Wednesday, 3 October 2012

Opawa Farmers Market ~ a fun foodie outing

I've been to the Opawa / St Martin's Farmers Market twice and enjoyed it both times.   The market was busy, stalls were interesting and vendors happy to chat about their products.  The focus is on organically grown and sourced food and there are some interesting choices for those shopping for gluten free and vegan products.  Quite by chance I discovered that it is entirely vegetarian, which suits me perfectly.  This is my kind of scene: local people producing quality products and selling them with cheer and enthusiasm.  There was a good atmosphere.  

The market is in a rather out of the way place, right at the end of Fifield Terrace in Opawa between the Steiner school and the Helios Medical Centre.  The entrance is through the Helios car park.  Go past the back of Helios and you will find the first avenue of stalls:

A polite sign indicates that dogs are required to wait outside the market:

Biking is a popular form of transport for market-goers:

There was lots of lovely fresh produce...

...but perhaps because I grow most of my own vegetables my focus was more on other sorts of food:

I bought a mushroom farm in a bucket!  What a wonderful idea!

The seller informed me that each bucket is likely to produce mushrooms for three months if it has the right amount of moisture and warmth; mushrooms grow best in an even temperature between 18 to 20 degrees Celsius, and spraying the surface of the earth once a day is recommended.

You too can buy your bucket: here is their website:
These loaves of bread in their woven baskets looked appetising:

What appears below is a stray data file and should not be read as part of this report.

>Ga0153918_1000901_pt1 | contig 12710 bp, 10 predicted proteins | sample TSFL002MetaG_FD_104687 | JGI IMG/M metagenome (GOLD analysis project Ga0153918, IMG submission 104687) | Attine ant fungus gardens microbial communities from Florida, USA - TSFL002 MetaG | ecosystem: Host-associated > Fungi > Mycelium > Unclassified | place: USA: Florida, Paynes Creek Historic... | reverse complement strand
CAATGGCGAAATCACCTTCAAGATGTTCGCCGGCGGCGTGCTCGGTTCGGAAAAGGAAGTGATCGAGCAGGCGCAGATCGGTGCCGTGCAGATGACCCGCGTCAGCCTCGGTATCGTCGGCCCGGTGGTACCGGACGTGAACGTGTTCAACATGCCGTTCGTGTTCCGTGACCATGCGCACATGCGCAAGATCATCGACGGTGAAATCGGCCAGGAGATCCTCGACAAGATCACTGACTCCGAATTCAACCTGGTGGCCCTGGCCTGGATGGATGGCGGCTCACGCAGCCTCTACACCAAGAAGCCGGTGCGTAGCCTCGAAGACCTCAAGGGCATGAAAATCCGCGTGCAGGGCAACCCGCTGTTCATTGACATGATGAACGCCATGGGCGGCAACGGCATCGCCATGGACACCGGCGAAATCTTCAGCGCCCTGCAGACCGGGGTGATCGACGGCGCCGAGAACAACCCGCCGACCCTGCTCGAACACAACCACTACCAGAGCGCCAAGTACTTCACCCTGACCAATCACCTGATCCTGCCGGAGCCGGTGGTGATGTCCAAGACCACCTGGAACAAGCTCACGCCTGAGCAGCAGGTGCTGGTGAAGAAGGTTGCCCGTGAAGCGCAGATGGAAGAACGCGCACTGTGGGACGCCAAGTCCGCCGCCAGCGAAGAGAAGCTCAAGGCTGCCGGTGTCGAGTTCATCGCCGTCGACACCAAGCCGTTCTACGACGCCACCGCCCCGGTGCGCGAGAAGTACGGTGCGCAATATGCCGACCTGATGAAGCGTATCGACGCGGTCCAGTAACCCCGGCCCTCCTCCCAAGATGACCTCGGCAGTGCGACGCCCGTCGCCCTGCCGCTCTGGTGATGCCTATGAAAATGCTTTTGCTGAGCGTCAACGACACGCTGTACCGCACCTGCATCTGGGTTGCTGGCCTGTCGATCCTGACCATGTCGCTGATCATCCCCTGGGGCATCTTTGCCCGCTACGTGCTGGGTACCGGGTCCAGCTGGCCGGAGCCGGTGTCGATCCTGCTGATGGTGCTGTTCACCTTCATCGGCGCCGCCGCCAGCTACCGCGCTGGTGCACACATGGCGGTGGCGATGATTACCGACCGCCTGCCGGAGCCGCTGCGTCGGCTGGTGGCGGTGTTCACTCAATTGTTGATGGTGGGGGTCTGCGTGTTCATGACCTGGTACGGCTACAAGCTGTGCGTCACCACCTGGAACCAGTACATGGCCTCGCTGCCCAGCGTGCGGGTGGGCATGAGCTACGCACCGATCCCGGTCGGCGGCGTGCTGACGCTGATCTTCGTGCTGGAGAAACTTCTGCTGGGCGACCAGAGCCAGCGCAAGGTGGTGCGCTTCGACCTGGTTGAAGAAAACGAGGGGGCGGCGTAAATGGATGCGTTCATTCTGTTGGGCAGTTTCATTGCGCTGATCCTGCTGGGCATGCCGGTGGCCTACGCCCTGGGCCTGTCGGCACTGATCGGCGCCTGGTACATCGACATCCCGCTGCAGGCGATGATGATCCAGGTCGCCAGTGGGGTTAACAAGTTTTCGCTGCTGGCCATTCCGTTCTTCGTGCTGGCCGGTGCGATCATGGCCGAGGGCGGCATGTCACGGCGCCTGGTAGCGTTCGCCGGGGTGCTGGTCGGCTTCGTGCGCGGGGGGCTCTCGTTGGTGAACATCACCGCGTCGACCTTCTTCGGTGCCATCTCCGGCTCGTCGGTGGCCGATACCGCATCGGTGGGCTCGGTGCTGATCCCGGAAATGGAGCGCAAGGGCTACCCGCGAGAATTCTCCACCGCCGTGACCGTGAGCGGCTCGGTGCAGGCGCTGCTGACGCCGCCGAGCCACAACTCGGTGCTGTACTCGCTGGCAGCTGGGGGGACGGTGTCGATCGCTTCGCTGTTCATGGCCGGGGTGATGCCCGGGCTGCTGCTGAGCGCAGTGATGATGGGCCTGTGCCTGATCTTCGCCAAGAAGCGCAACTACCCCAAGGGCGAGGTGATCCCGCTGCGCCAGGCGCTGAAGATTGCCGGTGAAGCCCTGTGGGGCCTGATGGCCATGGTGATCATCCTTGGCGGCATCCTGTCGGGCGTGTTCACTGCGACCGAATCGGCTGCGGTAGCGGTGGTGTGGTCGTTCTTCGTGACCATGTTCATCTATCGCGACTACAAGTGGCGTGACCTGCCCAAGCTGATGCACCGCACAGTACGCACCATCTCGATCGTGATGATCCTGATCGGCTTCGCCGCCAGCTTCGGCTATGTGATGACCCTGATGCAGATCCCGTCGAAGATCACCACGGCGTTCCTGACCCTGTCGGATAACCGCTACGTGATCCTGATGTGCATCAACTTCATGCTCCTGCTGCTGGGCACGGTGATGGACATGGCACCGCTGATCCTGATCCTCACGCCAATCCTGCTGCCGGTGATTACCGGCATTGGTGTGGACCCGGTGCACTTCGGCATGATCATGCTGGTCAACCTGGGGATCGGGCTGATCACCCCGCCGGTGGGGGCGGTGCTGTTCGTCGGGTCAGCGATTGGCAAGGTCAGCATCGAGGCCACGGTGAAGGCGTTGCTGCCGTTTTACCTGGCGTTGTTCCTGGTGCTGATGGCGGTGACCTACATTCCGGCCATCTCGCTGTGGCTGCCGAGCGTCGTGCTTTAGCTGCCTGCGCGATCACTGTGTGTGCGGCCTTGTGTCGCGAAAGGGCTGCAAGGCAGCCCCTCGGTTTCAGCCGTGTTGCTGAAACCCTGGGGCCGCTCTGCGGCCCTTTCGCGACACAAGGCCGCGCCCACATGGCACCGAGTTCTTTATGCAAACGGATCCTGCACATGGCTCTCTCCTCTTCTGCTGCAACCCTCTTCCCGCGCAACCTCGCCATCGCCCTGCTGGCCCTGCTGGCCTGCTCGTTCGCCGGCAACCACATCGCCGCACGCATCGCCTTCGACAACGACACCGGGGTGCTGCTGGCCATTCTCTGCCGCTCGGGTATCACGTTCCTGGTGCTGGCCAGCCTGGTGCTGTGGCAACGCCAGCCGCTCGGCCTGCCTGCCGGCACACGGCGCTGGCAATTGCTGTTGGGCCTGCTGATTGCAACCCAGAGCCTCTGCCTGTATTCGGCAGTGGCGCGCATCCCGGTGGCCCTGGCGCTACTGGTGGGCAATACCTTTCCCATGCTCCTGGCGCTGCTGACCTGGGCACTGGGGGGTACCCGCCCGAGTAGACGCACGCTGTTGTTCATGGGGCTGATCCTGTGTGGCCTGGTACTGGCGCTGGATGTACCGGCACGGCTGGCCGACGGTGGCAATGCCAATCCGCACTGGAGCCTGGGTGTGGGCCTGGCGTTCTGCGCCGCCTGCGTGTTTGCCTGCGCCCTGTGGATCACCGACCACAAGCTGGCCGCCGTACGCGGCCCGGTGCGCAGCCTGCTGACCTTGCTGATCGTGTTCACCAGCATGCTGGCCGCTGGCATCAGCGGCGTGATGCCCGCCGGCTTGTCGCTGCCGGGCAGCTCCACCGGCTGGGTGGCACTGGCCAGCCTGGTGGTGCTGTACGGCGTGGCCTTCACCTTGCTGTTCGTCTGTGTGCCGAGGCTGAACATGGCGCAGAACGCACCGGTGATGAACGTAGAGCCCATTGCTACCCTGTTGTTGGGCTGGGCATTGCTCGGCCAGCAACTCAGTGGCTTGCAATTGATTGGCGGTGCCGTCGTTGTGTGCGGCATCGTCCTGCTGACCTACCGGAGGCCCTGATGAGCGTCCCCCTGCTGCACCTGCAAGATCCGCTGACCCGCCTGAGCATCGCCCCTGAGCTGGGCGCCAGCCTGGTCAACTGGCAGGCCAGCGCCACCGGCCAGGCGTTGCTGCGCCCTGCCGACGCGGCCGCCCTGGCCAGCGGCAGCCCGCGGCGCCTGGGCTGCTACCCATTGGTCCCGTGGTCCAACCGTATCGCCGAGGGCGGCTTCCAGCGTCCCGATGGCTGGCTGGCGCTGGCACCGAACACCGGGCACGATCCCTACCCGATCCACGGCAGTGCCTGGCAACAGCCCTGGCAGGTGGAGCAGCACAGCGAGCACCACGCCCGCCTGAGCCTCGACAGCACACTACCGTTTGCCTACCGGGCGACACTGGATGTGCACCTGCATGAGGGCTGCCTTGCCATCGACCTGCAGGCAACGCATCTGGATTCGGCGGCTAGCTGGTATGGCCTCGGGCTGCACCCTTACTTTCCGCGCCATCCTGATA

This stall stocked an interesting range of food from pesto to tonic drinks:

I enjoyed the stories and information exchanged when I stopped to chat.

At a nearby stand of a large range of 'Papa's' cordials and jams was laid out. I had a nice chat with the vendor, Paddy, who was enthusiastically offered the crowd samples of his juice concentrates and cordials.

They were delicious, so if you have the opportunity to sample these products I encourage you to take it!  Being mindful of my budget I purchased only one item, a bottle of Papa's elderberry concentrate.  I like it best with warm water which makes it taste rather like mulled wine.

Elderberry is known to have anti-viral properties, which I had already heard from James Wong, ethnobotanist, on his show 'Grow your own drugs'. ('Drugs' meaning remedies and medicines!)

Here are 'Papa's' jams, jellies and mustard: 

You can find out more here:
Paddy mentioned that a relation of his is involved in the business Aroha Drinks, which looks like a good wholesome range of products.

I liked this colourful stand selling free range eggs:

Down at the far end of the market, a group of bee keepers had a display of bees and their hive.  There was a mass of bees inside this frame and their queen could be seen at the centre of it:

The bees build up their honeycomb on sheets of specially formed plastic, depositing their wax on the shapes provided:

This one has been very comprehensively built up with wax and still contains some honey:

The sign next to their display outlines why we all need to consider bees and 'be good to bees':

The work bees do pollinating flowers while gathering their own food is an essential part of our own farming and food production as well as worldwide ecosystems generally.  
You can read more about bees and their crucial role here:
Take a break from shopping and have some hot soup - that sounds good!

The food we bought from The Sweetheart Bakery stood out: on the first occasion we visited the market it was the last stall we stopped at; on our second visit it was the first!  The baked goods we bought there were so good that I have written a separate article about them:

No market is complete without flowers!  Aren't these glorious!

On both outings a good time was had by all - I highly recommend it.

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